The result of this constitutional assembly election could be decisive for the country's political future. The violence could intensify still further; there is even talk of a looming civil war.
Picture the Venezuelan president as being like a striptease dancer, suggests the newspaper El Nacional. He strips off, piece by piece, until finally he's standing stark naked. When he casts aside the decorative accessory of democracy and the rule of law, one sees who the president really is: "a straightforward and vulgar dictator, of whom there have been so many in the sad history of Latin America."
This newspaper, sympathetic to the opposition, is sarcastic in its description of Venezuela's socialist head of state, Nicolas Maduro. El Nacional's commentary doesn't hold back: The people in power are concerned above all with their personal well-being, it says, adding that this makes it even sadder that many Venezuelans are still convinced people in these circles are genuinely pursuing a socialist project to renew the country. This idea, says the paper, is simply wrong.
Maduro's opponents are showing corresponding determination. Despite a ban on demonstrations, they were already out on the streets last Thursday, protesting the election of the constituent assembly. There were bloody clashes in which several people were killed. Parliamentary president Freddy Guevara, a member of the protest movement, said Maduro should be given an ultimatum: Cancel the election, or there would be more protests.
'Colony of imperialism'
The decisive action by the demonstrators prompted the government to adopt a confident tone of its own. The Constituent Assembly to be elected was "one of the most democratic elements in the entire world," the president's legal advisor, Elvis Amoroso, asserted in the newspaper Ultimas Noticias. The new assembly, he said, would enable "that great dialog, the peace, harmony and forgiveness, for which all Venezuelans yearned."
Sarcasms versus pathos: Both camps, President Maduro's followers and his opponents, used strong words to prepare their people for the election on Sunday. The opposition wanted people to boycott the vote, while the government was hoping for a high turnout.
Maduro said the registered 19.4 million Venezuelans called on to cast their ballots were to settle a very important question, namely: whether they wanted to live in a "free country or in a colony of imperialism."
Dubious electoral system
The opposition alliance Mesa de la Unidad Democratica (MUD) takes a different view. It sees the election as one thing above all – an attempt by Maduro to strengthen his own position. The alliance points out that Maduro wants to fill the majority of the council's 545 elected seats with his own followers, or with people from groups sympathetic to the government – trade unionists, students, pensioners.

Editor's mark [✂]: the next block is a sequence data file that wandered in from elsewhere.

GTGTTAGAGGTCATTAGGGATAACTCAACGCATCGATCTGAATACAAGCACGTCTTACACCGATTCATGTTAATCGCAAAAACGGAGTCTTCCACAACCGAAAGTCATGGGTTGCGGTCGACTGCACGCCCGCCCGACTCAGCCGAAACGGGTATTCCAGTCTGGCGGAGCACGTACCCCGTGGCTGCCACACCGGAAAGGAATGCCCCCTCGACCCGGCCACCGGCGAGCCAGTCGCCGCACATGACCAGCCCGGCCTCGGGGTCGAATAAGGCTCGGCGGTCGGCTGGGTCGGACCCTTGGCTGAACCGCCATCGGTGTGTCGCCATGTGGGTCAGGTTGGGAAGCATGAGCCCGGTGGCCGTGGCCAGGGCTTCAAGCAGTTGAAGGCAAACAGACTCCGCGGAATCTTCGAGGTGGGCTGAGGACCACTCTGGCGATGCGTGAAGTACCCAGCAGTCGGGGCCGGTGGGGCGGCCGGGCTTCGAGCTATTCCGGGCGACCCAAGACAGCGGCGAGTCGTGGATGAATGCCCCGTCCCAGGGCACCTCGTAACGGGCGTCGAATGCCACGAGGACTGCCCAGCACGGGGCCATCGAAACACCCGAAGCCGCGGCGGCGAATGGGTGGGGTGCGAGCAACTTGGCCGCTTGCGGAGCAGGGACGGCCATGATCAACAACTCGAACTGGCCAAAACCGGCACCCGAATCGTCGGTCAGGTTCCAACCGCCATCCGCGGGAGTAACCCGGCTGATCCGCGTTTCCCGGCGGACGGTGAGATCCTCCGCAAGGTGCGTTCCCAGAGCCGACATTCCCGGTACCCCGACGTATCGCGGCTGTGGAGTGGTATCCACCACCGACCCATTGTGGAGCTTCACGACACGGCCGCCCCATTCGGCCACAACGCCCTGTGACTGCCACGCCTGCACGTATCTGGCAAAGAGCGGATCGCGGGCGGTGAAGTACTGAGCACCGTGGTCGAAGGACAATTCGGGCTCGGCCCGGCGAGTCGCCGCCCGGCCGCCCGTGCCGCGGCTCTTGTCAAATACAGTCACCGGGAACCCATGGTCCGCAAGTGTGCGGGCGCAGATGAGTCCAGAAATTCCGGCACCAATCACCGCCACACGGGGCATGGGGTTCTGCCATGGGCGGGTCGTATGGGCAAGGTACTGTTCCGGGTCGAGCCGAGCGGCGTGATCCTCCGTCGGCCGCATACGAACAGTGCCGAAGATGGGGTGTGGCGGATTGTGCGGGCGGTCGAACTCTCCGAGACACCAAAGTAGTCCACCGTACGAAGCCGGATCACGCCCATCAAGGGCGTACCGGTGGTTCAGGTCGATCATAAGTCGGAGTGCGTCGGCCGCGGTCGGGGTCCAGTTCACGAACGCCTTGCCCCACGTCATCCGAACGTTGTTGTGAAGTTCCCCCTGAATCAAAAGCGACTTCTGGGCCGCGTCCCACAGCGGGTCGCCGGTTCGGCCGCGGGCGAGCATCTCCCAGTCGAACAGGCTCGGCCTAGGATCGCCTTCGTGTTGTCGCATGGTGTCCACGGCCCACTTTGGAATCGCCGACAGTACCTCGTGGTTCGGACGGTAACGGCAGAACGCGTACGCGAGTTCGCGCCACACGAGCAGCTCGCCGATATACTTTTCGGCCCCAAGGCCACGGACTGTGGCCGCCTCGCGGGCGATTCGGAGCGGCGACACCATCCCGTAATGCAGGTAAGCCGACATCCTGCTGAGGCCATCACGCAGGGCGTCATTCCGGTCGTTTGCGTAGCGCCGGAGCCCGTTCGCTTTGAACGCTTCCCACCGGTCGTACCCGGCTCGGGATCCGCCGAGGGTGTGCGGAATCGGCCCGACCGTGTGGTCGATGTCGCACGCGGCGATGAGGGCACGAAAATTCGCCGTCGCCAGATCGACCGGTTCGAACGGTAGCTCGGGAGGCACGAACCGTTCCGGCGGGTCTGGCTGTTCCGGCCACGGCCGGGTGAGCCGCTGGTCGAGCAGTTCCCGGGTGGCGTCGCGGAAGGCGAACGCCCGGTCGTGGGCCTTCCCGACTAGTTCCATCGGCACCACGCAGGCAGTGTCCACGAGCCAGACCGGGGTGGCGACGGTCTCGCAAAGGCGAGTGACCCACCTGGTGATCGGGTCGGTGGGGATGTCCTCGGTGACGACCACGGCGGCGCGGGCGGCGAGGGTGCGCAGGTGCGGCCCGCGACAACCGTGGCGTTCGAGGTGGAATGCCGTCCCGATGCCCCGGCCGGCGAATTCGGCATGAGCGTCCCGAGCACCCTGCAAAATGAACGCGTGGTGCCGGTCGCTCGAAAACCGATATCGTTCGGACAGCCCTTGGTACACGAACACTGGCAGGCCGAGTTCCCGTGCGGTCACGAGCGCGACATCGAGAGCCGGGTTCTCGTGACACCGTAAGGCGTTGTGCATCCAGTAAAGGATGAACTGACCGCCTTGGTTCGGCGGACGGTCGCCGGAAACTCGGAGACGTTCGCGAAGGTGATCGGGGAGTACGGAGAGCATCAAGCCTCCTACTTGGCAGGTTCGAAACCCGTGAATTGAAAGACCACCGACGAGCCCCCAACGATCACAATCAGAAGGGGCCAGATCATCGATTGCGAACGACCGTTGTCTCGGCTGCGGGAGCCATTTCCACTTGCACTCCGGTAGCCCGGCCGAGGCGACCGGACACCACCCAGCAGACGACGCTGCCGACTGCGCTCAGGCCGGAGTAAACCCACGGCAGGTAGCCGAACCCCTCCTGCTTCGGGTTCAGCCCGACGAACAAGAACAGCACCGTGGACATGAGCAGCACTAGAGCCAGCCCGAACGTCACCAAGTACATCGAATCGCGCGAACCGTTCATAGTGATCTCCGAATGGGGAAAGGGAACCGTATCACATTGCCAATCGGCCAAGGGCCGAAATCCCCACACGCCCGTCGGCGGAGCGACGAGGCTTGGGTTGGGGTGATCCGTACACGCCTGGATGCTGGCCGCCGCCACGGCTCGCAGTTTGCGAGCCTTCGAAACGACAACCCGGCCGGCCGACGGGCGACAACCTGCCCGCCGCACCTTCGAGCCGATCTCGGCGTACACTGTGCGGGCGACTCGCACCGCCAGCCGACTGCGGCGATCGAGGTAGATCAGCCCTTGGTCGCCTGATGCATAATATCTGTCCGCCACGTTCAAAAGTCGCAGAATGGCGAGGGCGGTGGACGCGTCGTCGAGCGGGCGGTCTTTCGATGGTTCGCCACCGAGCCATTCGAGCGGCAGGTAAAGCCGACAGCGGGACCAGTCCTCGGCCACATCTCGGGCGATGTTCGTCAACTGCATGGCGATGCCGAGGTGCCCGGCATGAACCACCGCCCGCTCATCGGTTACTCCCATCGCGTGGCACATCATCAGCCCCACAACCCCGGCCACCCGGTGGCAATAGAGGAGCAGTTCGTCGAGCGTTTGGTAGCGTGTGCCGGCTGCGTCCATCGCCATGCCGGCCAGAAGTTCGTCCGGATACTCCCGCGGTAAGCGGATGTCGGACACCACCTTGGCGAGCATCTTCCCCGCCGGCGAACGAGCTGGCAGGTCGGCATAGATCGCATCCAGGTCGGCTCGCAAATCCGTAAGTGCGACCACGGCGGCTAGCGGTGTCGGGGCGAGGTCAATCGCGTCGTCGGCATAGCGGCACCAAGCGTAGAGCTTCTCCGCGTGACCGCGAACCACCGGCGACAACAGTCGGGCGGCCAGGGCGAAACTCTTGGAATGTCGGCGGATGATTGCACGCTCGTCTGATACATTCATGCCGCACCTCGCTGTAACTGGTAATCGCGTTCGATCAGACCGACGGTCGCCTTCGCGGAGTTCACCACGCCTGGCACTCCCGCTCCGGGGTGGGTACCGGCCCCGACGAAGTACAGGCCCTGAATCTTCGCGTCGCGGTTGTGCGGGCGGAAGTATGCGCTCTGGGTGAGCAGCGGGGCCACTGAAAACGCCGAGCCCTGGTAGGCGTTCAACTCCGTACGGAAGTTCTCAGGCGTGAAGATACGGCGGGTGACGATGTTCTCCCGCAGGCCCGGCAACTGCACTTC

Furthermore, all of the 364 municipal areas will be given equal weight. The opposition says this is unfair, as it means sparsely populated rural regions are significantly overrepresented compared to the big cities, which are much more heavily populated. Maduro recruits his supporters primarily from rural areas. This way he would get a clear majority in the elections, even though he now only has the support of around a third of the people.
'Illusion of a free election'
The opposition's fears are well-founded, Detlef Nolte, the director of the GIGA Institute of Latin America Studies tells DW. The elections do not meet democratic criteria, he says. A third of the candidates have been put forward by the government, and the opposition has also been left out in the cold as far as the other representatives are concerned. Sunday's vote was the "illusion of a free election", says Nolte. "There is a great danger that the government will reform the constitution in such a way that it never loses elections again."
Claudia Zilla from the German Institute for International and Security Affairs (SWP) takes a similar view. "There is disagreement about when precisely Venezuela ceased to be a democracy," writes Zilla, who heads the SWP's Americas Research Division. She points to Maduro's "increasingly authoritarian exercise of power, such as the dismantling of the separation of powers, or the restriction of the freedoms of expression and assembly." In 2016, for example, the authorities cancelled two elective processes – a recall referendum on removing the president, and the upcoming regional elections. "The serious danger of defeat must have prompted the government to relinquish the last semblance of democracy," Zilla writes.
Maduro is arming militias
The opposition called for a boycott of Sunday's elections. Despite the ban on demonstrations, it wanted its supporters to take their protest to the streets. Since April, around 100 people, including several police, have died in clashes between demonstrators and security forces.
Maduro is doing little to deescalate the situation. In an interview with the Russian broadcaster Russia Today, he accused the United States of colluding with the opposition in trying to topple him. The country, he claimed, was determined to defend itself: "If Venezuela is divided, if the socialist revolution is forced to take up arms, we will fight again under a common flag beyond our national borders." Maduro has already armed 500,000 militiamen.
On the cusp of a dictatorship
The result of this election could be decisive for the country's political future. The violence could intensify still further; there is even talk of a looming civil war.
Right now, the country still has a chance to prevent the worst. "Venezuela has pronounced dictatorial characteristics, but the opposition is still able to express its views, although there are opposition activists and dissidents who are in prison," says Detlef Nolte from the GIGA Institute in Hamburg. Nonetheless, he warns, "Venezuela is on the cusp of becoming a dictatorship."